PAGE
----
As well as changing their rates, weve started to see high street lenders remove their lowest fixed-rate mortgage deals over the past two months, with uSwitch figures indicating that the new cheapest deals have been anywhere between 0.25 per cent and 0.3 per cent higher than what was on offer at the start of the year.

This means that those taking out a mortgage today may see typical payments £250 higher a year than if theyd taken a deal earlier.

“This wont be the case for everyone, however, as the immediate impact will vary depending on the type of mortgage you hold,” says Jackson, pointing out that homeowners on a fixed-rate deal, which is still within that initial fixed period, will see no immediate change to their monthly repayments.

However, when your fixed-rate deal ends and you look for a new one, youre likely to notice the rates on offer will be higher compared to when you last shopped around, Jackson warns. The money expert also says the impact on those with tracker-rate mortgages is likely to be more instant, with repayments increasing immediately following any rise in the base rate of interest.

More worrying is the 4.5m people in the UK – which is a third of all mortgage holders – who are paying their banks standard variable rate (SVR).

While these borrowers may have found these repayments manageable so far, Jackson says now is the time to start thinking about whether a fixed-rate deal is suitable.

“Given the trend of rising interest rates on fixed-rate mortgages, any increase in the base rate could trigger further rises from banks and mortgage providers,” she says.

“The uncertainty around what the Bank of England will do regarding interest rates, and the knock-on effect that will have on mortgages, means that fixing your monthly repayments could help provide some certainty to your finances in the meantime.”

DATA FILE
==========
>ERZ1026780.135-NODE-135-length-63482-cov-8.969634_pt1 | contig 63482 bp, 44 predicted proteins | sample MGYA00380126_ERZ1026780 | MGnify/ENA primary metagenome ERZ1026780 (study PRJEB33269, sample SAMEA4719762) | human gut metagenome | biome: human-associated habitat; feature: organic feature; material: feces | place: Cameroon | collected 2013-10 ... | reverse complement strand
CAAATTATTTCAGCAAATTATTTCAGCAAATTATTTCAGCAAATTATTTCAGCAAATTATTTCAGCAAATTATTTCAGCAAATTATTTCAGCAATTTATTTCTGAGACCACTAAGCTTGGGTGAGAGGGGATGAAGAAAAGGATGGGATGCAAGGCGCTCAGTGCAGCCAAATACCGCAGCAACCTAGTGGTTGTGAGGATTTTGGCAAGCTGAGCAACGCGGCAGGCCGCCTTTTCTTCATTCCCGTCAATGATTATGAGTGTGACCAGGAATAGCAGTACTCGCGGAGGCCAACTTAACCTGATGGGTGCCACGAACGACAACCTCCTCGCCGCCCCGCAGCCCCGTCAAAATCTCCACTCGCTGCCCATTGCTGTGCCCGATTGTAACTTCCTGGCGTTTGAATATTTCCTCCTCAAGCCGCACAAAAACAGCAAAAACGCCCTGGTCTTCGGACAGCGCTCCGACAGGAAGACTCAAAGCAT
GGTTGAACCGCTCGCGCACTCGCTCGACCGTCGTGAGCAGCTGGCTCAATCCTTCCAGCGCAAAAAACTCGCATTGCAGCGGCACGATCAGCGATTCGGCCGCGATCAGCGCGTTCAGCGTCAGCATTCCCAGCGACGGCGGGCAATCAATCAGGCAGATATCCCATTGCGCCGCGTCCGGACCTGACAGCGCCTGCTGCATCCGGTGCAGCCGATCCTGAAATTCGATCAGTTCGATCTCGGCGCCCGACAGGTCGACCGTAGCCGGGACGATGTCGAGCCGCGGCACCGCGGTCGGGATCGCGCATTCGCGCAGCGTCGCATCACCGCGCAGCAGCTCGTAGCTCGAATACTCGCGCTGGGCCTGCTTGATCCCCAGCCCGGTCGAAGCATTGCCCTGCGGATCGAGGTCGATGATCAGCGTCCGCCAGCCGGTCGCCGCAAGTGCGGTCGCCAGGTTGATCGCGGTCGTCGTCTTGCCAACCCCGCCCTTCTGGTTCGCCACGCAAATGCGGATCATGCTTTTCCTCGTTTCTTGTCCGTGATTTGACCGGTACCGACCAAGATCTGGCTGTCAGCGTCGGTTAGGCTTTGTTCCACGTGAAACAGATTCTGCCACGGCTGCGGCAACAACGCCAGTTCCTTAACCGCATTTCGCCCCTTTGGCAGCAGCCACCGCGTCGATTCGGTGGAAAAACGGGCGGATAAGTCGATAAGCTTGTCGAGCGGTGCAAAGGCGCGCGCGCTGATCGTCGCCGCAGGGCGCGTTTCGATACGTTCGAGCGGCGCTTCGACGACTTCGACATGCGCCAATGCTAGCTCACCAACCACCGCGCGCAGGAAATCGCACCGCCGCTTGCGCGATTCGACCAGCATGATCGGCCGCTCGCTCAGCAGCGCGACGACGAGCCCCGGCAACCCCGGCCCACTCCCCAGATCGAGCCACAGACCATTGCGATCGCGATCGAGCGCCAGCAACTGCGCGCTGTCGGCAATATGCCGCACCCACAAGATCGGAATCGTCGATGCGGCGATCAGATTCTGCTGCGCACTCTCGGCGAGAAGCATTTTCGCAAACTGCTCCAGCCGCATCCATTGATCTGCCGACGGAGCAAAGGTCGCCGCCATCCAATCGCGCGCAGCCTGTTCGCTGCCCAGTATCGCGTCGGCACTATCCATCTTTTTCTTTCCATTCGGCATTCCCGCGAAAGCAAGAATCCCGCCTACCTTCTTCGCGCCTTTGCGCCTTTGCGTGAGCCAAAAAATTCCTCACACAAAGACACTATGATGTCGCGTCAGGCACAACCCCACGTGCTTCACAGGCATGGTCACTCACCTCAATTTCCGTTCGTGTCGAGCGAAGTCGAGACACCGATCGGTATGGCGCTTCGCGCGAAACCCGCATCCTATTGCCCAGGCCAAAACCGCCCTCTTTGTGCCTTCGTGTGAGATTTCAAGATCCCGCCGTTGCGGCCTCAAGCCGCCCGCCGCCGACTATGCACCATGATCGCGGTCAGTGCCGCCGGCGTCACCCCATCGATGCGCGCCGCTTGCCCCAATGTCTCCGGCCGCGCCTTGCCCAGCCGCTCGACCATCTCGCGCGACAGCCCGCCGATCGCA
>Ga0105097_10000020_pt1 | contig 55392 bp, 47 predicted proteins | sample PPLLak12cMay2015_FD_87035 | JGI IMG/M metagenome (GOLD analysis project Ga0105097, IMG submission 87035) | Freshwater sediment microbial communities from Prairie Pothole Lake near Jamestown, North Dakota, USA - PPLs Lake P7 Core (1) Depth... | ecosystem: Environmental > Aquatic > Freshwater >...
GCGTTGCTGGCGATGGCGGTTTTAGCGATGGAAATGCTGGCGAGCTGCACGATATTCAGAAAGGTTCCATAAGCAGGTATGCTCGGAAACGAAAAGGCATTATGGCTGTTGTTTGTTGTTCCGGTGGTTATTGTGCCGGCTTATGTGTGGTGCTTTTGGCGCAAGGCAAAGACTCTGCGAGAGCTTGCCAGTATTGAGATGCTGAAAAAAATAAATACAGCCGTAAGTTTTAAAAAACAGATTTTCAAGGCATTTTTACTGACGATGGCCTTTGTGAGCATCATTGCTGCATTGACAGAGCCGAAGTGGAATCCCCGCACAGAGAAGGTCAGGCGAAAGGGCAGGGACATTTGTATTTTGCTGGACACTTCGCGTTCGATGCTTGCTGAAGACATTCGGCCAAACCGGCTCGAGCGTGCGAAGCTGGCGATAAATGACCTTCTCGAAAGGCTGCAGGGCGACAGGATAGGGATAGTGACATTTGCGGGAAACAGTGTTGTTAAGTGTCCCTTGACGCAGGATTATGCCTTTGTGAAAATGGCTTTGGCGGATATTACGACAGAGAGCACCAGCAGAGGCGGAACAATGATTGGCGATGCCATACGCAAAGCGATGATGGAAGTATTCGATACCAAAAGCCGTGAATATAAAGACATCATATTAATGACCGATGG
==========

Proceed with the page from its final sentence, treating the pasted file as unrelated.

Admittedly, the cheapest fixed-rate deals are no longer at the historic lows of the past two years, but mortgage holders can still find an offer to fix their mortgage for less than every banks current SVR.

Even if rates dont go up, research from Dynamo shows that switching from your lenders SVR to a fixed-rate deal could save you an average of £253 per month, or more than £3,000 a year.

Read more: Will UK interest rates rise in May?

If you are on your lenders variable rate, or if you are due to remortgage later, then panic not.

Malhi says any rate rises will be gradual. “If rates do go up in May, its likely to be by 0.25 per cent, which for the average homeowner amounts to a little over £200 increase per year,” he adds. But the Trussle founder also recommends that anyone on a tight budget review their finances to work out where theyre going to find the money to cover the increase in repayments.

Its not too late to find a good deal, as there are still some low fixed rates available in the market. “Your next step should be to speak to a mortgage adviser to chat through your options,” says Watts.

Also bear in mind that a lower rate doesnt necessarily mean a better deal, as fees should be factored in too. Watts echoes this, saying: “Dont be lured purely by the cheapest rate – often a low teaser rate will end up costing you more in the long run.”

But if you are nearing the end of your current deal, look into switching sooner rather than later so you dont get hit by the stampede of higher rates when they inevitably rise.